Hakkasan, Miami

This isn’t déjà vu; another world-renowned high dining spot has opened in Miami’s Fontainebleau Resort. Already home to Scott Conant’s Scarpetta and Alfred Portale’s Gotham Steak, the billion dollar hotel has added another name to its all-star cast. This time it’s Chef Alan and his celebrated Hakkasan. The contemporary Chinese fusion resto’s reputation is so elevated, so unblemished, that it will be hard for this new location at the Fontainebleau resort to live up to its own hype.

For those who don’t know, Hakkasan is one of the most acclaimed restaurants in a quickly-developing London culinary scene and is rated the 19th best restaurant in the world by Restaurant Magazine. England isn’t exactly a top culinary destination (although that’s changing), but Alan Yau has always stood at the top of the pack. It’s only fitting that the Fontainebleau, the revitalized hotel for stars, is host to North America’s long-awaited first incarnation of Hakkasan.

Hakkasan is, strictly speaking, a Chinese restaurant. But it’s hardly your run-of-the-mill chow mein take-out. Yau has always experimented with upscale-yet-worldly versions of Cantonese recipes, and at his new restaurant he, along with chef Wen Ten Sian (formerly of My Humble House in Beijing), have added some specifically Floridian twist. Recipes such as Sanpei Chicken Claypot, Jasmine Tea-Smoked Organic Pork Ribs, and Rib-Eye Black Pepper Beef play towards Miami’s love of heavy meat dishes, while staying true to Chinese methods.

And, as you might expect, no expense has been spared on the décor. Set atop the spa building of the resort, the Christian Liaigre-designed fourth floor rooftop offers views of the beach, the pool, and the al fresco patio. A long sexily-lit bar serves as the centerpiece of the main dining room, while a series of small dining sections are illuminated by small lanterns and carved in teak. All in all, it’s an opulent, huge, and yet strangely private setting for a fantastic meal.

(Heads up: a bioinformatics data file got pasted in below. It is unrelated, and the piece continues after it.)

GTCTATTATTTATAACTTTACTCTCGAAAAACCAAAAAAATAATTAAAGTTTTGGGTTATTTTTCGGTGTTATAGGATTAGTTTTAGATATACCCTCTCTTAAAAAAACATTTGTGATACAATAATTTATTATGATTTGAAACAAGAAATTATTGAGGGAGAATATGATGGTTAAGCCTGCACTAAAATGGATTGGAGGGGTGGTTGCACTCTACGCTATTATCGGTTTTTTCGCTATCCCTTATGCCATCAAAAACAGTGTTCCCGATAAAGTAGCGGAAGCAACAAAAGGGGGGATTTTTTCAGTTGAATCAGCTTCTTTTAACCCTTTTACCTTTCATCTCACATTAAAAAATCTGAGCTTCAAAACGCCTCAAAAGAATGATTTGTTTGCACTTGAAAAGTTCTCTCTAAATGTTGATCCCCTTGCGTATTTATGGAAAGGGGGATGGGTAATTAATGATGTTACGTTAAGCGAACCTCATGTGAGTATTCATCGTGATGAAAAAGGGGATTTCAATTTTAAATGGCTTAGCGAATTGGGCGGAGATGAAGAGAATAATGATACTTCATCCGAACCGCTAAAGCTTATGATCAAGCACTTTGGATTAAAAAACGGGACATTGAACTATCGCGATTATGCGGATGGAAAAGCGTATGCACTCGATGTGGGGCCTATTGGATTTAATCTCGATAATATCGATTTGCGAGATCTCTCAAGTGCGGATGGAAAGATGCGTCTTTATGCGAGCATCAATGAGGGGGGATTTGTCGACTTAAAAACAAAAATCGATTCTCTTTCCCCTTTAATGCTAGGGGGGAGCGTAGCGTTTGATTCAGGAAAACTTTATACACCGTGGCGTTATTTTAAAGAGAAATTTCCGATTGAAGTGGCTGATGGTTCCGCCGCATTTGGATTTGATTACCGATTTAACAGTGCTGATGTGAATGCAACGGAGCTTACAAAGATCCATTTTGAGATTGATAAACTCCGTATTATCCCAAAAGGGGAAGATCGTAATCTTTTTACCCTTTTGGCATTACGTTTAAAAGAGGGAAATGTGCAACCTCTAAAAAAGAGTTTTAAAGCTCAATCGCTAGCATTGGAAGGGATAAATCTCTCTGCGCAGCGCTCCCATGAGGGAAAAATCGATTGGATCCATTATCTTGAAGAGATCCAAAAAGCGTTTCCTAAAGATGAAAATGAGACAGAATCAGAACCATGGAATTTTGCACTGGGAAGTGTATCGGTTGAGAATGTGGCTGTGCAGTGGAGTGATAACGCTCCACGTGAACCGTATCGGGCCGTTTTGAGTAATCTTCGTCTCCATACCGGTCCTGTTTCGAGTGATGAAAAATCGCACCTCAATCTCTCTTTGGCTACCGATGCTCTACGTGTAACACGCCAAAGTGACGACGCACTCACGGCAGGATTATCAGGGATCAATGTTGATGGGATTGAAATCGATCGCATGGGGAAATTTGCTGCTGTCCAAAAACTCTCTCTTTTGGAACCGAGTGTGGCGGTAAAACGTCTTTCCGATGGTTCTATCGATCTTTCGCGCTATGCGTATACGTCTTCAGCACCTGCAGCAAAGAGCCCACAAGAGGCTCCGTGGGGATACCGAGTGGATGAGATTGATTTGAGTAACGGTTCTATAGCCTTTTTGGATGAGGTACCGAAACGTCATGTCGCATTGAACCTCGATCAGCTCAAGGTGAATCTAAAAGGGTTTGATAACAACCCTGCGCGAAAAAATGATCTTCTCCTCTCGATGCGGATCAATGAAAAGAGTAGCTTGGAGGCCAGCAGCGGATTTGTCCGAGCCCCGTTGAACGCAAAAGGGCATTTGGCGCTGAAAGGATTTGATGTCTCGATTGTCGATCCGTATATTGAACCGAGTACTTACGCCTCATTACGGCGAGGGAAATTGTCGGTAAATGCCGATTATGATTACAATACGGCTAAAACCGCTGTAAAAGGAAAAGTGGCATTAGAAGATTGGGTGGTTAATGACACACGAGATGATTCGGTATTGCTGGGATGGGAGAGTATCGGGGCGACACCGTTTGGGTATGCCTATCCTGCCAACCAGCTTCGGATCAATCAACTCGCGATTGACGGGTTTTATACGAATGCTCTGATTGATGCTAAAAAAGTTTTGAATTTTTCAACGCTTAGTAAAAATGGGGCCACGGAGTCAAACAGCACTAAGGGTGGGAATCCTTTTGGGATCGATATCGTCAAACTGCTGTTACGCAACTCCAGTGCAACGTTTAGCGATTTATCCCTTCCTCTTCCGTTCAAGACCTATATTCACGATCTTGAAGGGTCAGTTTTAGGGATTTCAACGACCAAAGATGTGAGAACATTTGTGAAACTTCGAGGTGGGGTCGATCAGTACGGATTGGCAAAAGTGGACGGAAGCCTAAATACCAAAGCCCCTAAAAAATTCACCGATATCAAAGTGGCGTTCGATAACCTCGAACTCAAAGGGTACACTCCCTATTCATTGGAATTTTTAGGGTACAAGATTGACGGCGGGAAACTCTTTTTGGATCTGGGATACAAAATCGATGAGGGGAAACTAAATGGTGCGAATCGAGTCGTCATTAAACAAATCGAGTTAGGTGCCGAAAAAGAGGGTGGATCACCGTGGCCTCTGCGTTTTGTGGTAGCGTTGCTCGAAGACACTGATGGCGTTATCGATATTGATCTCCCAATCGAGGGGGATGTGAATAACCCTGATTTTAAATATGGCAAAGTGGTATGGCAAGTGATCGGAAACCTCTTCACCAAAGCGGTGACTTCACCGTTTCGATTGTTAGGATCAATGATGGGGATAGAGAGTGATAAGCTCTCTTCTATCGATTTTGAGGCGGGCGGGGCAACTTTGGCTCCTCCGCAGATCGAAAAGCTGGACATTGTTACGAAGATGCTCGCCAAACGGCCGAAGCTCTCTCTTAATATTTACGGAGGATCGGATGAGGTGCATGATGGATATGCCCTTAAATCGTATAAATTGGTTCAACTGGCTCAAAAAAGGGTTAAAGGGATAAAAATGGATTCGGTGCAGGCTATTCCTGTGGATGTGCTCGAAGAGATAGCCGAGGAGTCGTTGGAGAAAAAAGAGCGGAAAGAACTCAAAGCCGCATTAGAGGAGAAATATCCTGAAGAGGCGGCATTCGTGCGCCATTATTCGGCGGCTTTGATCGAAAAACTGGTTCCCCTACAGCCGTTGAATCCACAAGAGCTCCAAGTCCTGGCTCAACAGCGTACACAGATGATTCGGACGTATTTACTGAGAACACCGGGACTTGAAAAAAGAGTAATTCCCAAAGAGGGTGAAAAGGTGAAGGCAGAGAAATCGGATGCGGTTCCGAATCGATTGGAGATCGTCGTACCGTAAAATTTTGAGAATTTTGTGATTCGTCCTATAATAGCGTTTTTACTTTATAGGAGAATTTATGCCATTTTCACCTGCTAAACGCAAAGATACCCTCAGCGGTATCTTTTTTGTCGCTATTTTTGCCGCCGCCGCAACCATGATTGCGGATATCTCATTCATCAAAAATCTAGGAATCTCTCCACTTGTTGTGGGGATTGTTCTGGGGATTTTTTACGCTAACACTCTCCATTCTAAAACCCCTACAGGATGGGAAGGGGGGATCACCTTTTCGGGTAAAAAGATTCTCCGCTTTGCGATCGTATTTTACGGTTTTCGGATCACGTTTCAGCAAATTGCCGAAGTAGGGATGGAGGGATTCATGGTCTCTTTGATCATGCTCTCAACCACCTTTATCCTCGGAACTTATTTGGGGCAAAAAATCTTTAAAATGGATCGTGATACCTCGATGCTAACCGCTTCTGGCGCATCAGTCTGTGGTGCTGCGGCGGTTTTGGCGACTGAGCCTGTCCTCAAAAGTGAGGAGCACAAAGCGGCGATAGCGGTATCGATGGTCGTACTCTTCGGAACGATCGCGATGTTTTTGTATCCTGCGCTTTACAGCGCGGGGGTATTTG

A word of advice: you may be here for Yau’s celebrated cuisine, but many people are there for the scene, so expect a certain type of crowd. If you want to fit in, get into your chicest clothes, order up a blood orange mojito or a cilantro caipirinhas (just make sure it’s comfortable), and try to look nonchalant, especially while celebs mix with fashionistas. If you’ve been to Miami, you’ll know what I mean. You also might want to bring your plastic; this kind of dining doesn’t come cheap.

Address: 4441 Collins Ave, Miami Beach, FL
Contact: 786-276-1388.
Cuisine: Chinese
Area: Miami Beach
Venue: Restaurant
Hours: Daily: 6:00 pm – 2:00 am
Price Range: $$$$ (Expensive)
Payment: Master Card, Visa, American Express

Courtesy of MartiniBoys.com

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